Tuesday, August 6, 2013


Reading related writing activity: “China’s Bad Earth” Level *** reading tasks
China’s dream, ever since Mao’s ‘Long March’, has been rapid industriaization of the whole country at whatever cost, come hell or high water. This push has continued into the current decade with the rapid industrialization of the whole country, including the agricultural heartland to the growing dismay of farmers, who have recently become aware of the gravity of the problem they are faced with: rapid pollution of arable land and impending starvation if no measures are taken.
China’s Hunan province has long been the grain basket of the country providing most of the staple food of the country: rice. Farmer used make a decent living, crops used to be plentiful and there was a nice balance between supply and demand. China was able to feed its population with minimal imports but then the balance shifted. Now there are more people than ever living in rapidly growing urban communities and fewer living in the rural countryside. There has been a shift away from farming. This on its own would not normally create a problem considering modern farming techniques. The death blow was delivered with the shifting of factories to the countryside where land is cheaper and local bureaucrats desirous to hike production figures. Given that the same local officials also lack the means to adequately control the factories, heavy metal pollution of irrigation canals, the soil and as a result, the food chain became unavoidable. Cases of lead, arsenic and cadmium toxicity, cancer villages and the like have now become public knowledge with farmers refusing to eat their own crops. Ironically, they continue to plant and tend their crops because it is only if they do so that they get payment from the factories which are the main polluters.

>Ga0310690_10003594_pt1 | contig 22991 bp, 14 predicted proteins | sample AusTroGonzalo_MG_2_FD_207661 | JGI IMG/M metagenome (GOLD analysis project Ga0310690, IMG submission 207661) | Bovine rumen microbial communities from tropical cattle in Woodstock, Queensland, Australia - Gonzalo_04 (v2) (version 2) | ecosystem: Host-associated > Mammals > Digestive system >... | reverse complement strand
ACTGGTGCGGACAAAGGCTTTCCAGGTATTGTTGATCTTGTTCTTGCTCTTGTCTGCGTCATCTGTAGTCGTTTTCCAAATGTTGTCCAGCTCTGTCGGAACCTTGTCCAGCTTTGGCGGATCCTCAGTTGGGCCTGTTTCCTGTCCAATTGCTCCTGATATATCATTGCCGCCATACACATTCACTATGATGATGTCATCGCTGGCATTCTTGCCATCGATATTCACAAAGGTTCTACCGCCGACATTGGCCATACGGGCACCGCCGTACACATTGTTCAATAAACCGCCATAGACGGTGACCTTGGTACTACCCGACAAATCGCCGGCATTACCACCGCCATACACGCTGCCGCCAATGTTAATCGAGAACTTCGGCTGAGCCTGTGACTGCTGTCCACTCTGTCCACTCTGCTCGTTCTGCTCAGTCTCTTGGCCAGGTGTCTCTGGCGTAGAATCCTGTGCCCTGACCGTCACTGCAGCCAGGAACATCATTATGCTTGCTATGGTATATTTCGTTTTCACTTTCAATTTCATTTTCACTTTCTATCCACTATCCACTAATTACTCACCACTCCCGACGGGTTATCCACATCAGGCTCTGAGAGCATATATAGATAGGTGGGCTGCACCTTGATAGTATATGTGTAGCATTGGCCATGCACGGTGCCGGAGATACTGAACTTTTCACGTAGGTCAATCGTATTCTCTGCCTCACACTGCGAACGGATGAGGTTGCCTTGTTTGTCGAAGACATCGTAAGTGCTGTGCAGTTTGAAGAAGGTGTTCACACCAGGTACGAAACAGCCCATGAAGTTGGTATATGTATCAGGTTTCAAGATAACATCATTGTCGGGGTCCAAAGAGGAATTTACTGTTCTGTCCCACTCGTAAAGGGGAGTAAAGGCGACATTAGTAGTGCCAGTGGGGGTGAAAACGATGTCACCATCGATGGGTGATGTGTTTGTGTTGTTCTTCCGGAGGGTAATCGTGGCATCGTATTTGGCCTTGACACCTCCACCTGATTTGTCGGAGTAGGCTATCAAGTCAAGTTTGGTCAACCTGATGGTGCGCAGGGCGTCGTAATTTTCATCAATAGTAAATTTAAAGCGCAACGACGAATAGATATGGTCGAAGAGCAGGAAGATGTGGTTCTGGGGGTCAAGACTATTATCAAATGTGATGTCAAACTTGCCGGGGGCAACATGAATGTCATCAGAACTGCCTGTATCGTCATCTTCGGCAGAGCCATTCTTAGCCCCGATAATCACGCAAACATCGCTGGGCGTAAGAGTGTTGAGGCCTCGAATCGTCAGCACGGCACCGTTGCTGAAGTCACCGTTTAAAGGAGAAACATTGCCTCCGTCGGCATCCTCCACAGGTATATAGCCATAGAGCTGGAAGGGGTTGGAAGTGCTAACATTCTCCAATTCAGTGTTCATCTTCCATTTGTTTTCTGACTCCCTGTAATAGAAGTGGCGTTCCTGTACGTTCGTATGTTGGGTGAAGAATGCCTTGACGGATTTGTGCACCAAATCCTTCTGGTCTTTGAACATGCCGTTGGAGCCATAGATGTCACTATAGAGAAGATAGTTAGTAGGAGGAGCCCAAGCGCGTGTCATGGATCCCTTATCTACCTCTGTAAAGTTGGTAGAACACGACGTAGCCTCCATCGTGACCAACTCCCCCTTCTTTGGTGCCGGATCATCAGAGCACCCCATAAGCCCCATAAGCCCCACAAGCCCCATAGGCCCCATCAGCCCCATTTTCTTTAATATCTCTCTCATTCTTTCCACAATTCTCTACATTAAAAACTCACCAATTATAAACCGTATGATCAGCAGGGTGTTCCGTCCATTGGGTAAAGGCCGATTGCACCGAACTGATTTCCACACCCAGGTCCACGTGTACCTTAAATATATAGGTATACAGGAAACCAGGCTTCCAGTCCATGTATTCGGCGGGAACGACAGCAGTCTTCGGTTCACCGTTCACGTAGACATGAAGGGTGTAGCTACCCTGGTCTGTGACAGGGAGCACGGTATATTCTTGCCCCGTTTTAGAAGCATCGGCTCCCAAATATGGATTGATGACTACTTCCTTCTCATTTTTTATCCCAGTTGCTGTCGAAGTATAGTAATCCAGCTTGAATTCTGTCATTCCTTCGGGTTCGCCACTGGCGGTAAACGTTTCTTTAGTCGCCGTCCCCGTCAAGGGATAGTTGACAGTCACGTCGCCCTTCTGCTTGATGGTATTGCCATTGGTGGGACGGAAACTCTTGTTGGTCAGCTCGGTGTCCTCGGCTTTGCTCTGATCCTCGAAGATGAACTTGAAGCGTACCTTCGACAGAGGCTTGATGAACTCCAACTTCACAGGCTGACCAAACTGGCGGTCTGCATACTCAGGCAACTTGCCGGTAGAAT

It is hard to fathom how a country that has produced so many great thinkers, scientists and philosophers and which has a long tradition of farming never stopped to consider the potential dangers of industrialization. No country in the world, certainly not in the developed world is faced with a problem of this degree of severity. Lack of foresight has landed China in a difficult predicament: the very real danger of collapse for  the Communist Party when it becomes obvious they will not be able to feed the growing population. Shortages will lead to rises in price and eventually social upheaval and real turmoil. The only way out is to own up to the problem and start a nationwide cleanup operation. Harsh legislation should be passed making companies liable for the pollution they cause and making sure they have measures in place to prevent future pollution. Any delay will have serious consequences and it is hard to understand how the problem was allowed to get so serious in the first place.
In conclusion, China is faced with an environmental disaster of serious dimensions which requires urgent attention. With the correct attitude, the problems can be addressed and the situation rectified in time. Yet the urgency of the situation must be emphasized.

Provided by: The Oracle

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